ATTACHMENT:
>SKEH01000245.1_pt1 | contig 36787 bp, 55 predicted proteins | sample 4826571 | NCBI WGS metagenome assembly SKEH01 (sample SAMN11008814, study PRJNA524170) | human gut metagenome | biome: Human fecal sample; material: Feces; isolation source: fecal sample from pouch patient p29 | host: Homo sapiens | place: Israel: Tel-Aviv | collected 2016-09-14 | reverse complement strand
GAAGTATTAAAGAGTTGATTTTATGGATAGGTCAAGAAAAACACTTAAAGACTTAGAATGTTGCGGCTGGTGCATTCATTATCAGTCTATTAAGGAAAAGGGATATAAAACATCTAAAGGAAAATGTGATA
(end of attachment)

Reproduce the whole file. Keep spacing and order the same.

>SKEH01000245.1_pt1 | contig 36787 bp, 55 predicted proteins | sample 4826571 | NCBI WGS metagenome assembly SKEH01 (sample SAMN11008814, study PRJNA524170) | human gut metagenome | biome: Human fecal sample; material: Feces; isolation source: fecal sample from pouch patient p29 | host: Homo sapiens | place: Israel: Tel-Aviv | collected 2016-09-14 | reverse complement strand
GAAGTATTAAAGAGTTGATTTTATGGATAGGTCAAGAAAAACACTTAAAGACTTAGAATGTTGCGGCTGGTGCATTCATTATCAGTCTATTAAGGAAAAGGGATATAAAACATCTAAAGGAAAATGTGATA